What I like best about David Silva is that he is a story teller. His song, Guitar's And Shady Ladies starts off
I wrote a song while watching a movie starring Marilyn Monroe
I wrote a poem with my feet in a river that flowed into Mexico
I wrote a tune once on an airplane, but I've forgotten how it goes
And there's a song in that bottle of whisky
And I'm going to find it if it takes all night
Well, it seems like he's spent many a night with that bottle of whisky, since he's found many great songs. Whether it be a song about an old girl friend that put garlic in her peanut butter or a song from the view of a battered wife,
Dinner's almost ready, I got your love songs playing too
I got the flowers that you sent, that was a loving thing to do
The pictures are all straightened; clean sheets are on the bed
As I close my eyes and think about the better times ahead
In just a couple minutes you'll be coming through the door
And it will all be perfect baby, please don't hit me any more
Yet in all of these songs of hard lives, there remains hope. His song Blessings captures it nicely:
Everybody on this world has had a hard life
A life that they begin and end alone
Everybody needs a friend, every now and then
Everybody has more blessings than they know
So David Silva continues singing his songs. His album Moorpark Oasis gets some airtime every now and then on WCNI and WWUH here in Connecticut. You can see his song September Bride on Youtube:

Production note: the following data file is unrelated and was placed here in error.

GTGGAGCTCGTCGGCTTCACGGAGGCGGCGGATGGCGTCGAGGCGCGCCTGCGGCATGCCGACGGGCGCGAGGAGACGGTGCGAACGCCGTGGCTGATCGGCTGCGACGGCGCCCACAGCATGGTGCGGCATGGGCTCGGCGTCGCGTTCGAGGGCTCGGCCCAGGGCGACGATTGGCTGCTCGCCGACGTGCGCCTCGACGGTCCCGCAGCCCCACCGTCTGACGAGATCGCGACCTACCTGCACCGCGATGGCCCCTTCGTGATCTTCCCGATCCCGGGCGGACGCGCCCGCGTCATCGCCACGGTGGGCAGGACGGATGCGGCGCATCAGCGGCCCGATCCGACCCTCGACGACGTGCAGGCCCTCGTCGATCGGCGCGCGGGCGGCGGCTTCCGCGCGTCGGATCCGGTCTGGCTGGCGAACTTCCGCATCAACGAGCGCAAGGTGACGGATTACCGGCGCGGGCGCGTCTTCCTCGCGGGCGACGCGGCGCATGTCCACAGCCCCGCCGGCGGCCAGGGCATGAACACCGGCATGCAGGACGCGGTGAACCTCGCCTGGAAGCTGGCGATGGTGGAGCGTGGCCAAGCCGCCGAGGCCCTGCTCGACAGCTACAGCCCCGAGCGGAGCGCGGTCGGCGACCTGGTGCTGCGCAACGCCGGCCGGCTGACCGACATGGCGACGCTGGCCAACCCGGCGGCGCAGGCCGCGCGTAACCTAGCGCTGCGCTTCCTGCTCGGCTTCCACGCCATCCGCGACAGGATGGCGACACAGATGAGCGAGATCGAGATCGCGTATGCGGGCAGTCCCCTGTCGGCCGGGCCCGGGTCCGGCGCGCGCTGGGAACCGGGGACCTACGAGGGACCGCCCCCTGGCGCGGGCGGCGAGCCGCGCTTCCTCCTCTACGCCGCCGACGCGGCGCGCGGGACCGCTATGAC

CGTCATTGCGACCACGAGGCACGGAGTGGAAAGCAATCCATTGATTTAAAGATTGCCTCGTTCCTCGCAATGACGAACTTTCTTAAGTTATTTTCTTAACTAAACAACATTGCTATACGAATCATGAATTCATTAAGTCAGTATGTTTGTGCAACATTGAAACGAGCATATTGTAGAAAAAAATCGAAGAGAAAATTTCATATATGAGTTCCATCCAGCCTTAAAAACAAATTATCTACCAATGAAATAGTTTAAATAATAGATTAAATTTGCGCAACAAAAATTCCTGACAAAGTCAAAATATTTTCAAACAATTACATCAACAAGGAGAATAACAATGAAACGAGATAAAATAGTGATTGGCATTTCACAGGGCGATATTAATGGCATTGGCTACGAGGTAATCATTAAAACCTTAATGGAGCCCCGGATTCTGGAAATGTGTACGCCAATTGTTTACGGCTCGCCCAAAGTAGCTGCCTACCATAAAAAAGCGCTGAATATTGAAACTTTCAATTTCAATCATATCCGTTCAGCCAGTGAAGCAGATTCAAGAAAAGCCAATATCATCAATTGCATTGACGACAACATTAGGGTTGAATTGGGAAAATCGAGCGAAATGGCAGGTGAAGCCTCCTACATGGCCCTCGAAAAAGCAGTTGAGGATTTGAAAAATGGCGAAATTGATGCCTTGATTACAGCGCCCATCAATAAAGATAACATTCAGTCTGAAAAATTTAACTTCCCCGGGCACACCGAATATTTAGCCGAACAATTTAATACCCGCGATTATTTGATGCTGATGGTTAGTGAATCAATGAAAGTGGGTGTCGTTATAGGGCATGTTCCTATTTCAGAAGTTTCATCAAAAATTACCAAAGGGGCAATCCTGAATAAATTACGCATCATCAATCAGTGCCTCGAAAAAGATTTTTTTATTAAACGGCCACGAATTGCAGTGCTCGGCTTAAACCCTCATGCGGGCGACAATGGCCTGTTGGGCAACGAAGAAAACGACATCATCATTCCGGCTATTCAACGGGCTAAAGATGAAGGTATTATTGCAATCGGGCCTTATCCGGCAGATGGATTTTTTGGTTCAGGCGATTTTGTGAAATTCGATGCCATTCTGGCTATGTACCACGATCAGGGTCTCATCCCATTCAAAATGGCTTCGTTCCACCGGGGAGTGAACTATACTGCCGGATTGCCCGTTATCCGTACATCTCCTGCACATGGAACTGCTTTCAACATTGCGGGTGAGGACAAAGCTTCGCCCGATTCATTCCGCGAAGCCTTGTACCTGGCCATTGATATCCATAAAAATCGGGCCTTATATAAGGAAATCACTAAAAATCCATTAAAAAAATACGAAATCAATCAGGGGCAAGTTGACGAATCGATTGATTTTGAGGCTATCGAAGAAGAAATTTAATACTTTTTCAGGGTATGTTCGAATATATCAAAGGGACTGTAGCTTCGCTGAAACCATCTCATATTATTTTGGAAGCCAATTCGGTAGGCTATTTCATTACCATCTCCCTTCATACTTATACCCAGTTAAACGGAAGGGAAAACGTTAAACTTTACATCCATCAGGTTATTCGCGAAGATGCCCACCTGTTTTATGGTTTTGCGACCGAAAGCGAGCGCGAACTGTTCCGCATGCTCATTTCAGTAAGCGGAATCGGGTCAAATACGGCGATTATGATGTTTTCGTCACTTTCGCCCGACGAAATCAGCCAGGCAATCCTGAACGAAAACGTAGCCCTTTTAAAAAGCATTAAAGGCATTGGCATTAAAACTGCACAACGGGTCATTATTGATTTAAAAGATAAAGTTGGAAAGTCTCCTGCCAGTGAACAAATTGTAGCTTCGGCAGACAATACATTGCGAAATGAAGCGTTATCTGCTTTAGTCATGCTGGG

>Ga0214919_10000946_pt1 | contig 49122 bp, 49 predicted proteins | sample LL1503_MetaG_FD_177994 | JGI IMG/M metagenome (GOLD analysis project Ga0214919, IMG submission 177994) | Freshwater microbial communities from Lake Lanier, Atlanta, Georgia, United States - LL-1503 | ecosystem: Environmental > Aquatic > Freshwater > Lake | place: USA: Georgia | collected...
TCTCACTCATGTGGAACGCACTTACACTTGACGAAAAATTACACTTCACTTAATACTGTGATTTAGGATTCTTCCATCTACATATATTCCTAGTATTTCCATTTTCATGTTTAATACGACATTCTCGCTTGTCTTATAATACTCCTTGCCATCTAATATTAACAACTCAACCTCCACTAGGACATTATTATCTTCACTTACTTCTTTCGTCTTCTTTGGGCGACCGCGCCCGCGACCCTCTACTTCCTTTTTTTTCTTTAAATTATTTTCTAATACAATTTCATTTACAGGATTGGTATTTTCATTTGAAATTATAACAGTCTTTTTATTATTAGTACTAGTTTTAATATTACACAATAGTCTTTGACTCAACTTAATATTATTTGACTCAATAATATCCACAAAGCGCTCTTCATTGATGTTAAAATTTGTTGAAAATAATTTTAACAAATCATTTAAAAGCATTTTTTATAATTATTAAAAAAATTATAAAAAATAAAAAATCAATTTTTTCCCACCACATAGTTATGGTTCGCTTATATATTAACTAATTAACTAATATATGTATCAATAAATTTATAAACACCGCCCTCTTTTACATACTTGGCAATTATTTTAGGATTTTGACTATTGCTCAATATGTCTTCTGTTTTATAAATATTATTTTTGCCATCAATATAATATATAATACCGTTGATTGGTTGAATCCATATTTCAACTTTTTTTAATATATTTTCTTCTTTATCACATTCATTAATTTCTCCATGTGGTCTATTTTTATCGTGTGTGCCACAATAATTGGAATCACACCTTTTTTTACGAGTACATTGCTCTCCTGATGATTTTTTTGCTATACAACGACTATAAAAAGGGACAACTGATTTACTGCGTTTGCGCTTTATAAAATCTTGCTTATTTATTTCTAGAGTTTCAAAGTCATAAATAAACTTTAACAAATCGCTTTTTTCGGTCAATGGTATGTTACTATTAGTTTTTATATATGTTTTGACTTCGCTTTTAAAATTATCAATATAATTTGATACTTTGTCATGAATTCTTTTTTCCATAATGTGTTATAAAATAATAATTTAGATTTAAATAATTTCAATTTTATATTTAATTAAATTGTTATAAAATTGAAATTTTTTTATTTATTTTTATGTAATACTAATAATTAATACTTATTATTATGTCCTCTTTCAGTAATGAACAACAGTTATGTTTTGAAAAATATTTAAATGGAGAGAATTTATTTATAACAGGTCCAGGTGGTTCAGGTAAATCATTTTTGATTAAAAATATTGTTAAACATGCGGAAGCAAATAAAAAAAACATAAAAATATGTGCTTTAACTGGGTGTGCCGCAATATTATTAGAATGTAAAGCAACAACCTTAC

Returning back to his song Guitar's And Shady Ladies, he has this section:
And now I'm almost 51 and I don't know what I want to be when I grow up
If I grow up
I'm not growing up
I'm singing this song for 26 years and still don't know what I want to be when I grow up.
Well, I'm 51 now and some would question if I ever grew up or what I'll be if I do grow up. One thing is clear, I'll be a fan of David Silva. He writes some good music about good people in hard lives. We need to hear more voices like his.
Last May, Orient Lodge entered into an agreement with Sonicbids to use Sonicbids’ platform for handling electronic press kits (EPK) for review. Musicians wishing to present their music to Orient Lodge have submitted their EPKs for review to Orient Lodge Music Review Page on Sonicbids.
When I initially set up the Orient Lodge Music Review to accept Sonicbids submissions, I had no idea how many people would submit their music for review, or for that matter, how many I would manage to get a chance to adequately review. For the first three month period, I agreed to review at least five performers. The three month period is over, and I've received 71 submissions for review. As a general rule, I've reviewed one a week. Some weeks, I've skipped because of writing about other music. Other weeks, I've reviewed more than one performer at a time. Today, I am reviewing an eclectic mix of four different musicians, bringing my total to thirteen. I'll try to schedule a few more for review over the next few weeks, and then probably start another cycle again soon.
As I listened to several of the submissions a logical, at least to me, grouping of musicians occurred and I thought I would highlight a few of these musicians together. No, The Codgers isn't a new folk group. Instead, it is what I'm calling the four musicians that I am reviewing this week. Each musician is, generally speaking, and older man singing songs about their lives and the regions of the country they love.
At the top of the list is Doug Spears. Doug is from Florida. Doug wrote,
It seems to me that Florida gets overlooked as a source of Americana / Folk / Roots music and artists. Overshadowed by the neon of Disney and Margaritaville, Florida's position in the southern music tradition gets largely ignored.
Doug writes about moonshine, hurricanes and houses that have been in the family for generations. His music reflects the complexities of a simple life and is well worth listening to.